KABUL, Afghanistan -- The top U.S. military chief in Afghanistan said Monday that his team is working as fast as possible to resolve issues that have infuriated Afghan President Hamid Karzai, including the delay in handing over a U.S.-run detention center and the withdrawal of U.S. special forces from a troubled province neighboring Kabul.
The efforts illustrate the growing tensions between the commander, Gen. Joseph Dunford, and an Afghan ally who is struggling to break free from international influence and establish independence after more than a decade relying on a foreign military force for security.
The two latest stumbling blocks in the relationship have delayed a round of talks on a pivotal U.S.-Afghan security accord to govern the American troops expected to stay past the end of 2014, when the NATO-led coalition ends its combat mission. Talks on the unfinished pact were supposed to occur in Kabul last week.
"We're working issues with a sense of urgency," Gen. Dunford said in his first one-on-one interview since he took command. "But the issues are complex, and they're fundamental, ... so you have to get it right."
The general is trying to address a series of increasingly strident decrees that Mr. Karzai has laid down since the commander took charge five weeks ago. It started just days after he arrived, when the Afghan president insisted that the coalition cease all airstrikes after another NATO airstrike caused civilian casualties. More recently, Mr. Karzai has demanded that U.S. special operations forces leave Wardak province, just outside the capital, after allegations that U.S. commandos and their Afghan partners abused local citizens -- a charge that Gen. Dunford denies.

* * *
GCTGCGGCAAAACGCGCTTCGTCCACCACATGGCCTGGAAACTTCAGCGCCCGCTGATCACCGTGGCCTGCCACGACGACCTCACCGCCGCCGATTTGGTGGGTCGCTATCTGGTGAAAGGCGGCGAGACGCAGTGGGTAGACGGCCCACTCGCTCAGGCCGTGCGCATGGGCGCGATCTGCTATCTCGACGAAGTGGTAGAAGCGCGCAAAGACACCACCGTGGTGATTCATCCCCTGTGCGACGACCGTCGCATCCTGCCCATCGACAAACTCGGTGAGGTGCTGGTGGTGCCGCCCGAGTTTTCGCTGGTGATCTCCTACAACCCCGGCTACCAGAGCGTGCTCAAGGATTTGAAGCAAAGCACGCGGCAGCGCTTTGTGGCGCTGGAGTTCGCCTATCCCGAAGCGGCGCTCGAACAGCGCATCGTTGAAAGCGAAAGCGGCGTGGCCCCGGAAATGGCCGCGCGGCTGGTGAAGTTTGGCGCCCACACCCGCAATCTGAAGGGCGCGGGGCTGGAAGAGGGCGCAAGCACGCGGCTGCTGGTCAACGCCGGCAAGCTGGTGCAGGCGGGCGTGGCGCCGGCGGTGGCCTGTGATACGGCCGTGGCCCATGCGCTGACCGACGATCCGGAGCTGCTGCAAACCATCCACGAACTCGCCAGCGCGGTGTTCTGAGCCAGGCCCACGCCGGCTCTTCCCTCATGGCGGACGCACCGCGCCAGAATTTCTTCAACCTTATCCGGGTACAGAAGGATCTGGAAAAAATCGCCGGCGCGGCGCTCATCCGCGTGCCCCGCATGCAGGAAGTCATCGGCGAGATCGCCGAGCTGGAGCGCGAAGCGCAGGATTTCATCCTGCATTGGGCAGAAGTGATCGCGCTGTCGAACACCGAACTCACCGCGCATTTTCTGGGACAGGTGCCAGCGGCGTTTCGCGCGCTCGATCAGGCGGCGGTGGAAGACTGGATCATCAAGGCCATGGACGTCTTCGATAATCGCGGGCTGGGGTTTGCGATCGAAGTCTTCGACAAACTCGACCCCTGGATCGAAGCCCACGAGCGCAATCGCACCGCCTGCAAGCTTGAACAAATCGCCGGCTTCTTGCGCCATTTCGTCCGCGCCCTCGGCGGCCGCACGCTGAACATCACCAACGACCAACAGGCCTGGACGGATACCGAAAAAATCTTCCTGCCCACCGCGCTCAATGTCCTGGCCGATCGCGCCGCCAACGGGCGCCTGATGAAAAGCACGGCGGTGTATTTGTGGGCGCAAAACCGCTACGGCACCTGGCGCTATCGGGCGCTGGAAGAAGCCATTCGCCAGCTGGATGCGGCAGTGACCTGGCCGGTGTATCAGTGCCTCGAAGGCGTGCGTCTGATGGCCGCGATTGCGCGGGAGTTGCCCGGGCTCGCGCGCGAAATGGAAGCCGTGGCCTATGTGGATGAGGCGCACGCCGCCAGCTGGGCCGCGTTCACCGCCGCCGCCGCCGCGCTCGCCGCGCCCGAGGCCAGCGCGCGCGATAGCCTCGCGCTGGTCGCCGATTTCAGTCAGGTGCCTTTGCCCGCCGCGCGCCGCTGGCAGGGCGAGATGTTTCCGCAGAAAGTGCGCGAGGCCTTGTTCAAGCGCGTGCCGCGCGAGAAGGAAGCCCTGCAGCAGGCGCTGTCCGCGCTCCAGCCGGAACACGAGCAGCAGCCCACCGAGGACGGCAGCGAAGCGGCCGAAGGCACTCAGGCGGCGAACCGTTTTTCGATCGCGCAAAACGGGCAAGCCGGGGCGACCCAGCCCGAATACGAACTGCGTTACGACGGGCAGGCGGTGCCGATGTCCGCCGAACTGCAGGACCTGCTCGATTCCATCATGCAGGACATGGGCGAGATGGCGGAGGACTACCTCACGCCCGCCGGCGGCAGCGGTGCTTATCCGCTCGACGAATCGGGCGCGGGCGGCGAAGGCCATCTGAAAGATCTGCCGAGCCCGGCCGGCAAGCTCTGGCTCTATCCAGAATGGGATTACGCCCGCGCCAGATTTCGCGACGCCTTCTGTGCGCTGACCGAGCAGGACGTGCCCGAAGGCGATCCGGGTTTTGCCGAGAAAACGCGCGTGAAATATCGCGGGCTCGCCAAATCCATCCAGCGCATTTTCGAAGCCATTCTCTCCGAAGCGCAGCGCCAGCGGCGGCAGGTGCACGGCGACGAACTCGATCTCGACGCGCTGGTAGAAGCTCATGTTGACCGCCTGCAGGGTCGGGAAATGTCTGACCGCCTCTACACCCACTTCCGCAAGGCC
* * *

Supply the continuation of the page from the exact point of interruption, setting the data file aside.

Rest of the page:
Speaking in his office in the capital, Kabul, Gen. Dunford would not say when the detention center would be handed over. He also would not set a date for withdrawal of U.S. commandos from Wardak province, saying he's working with the Afghan defense and interior ministers to come up with a plan.
Throughout, Mr. Karzai has kept up a steady stream of invective in public remarks, even accusing the United States of complicity with the Taliban in keeping the country unstable, as an excuse to stay longer. That has spurred anger on Capitol Hill.
"What to do about President Karzai? Isn't he making success more problematic? He sure is," said Sen. Carl Levin, D-Mich., chairman of the Armed Services Committee, in a speech Monday to the Council on Foreign Relations. "Karzai's absurd remarks weaken the support of the American people, ... and they raise doubts in many, if not most, American minds about the wisdom of a long-term strategic relationship with Afghanistan, with all of its costs and risks."
Last week, Gen. Dunford warned his commanders to raise their security levels, saying Mr. Karzai's comments could stir more anti-American sentiment and spur more insider attacks. But he has remained circumspect and studiously polite in public, seeking to use face-to-face meetings with Mr. Karzai to ease tension and temper the president's angry demands for immediate change.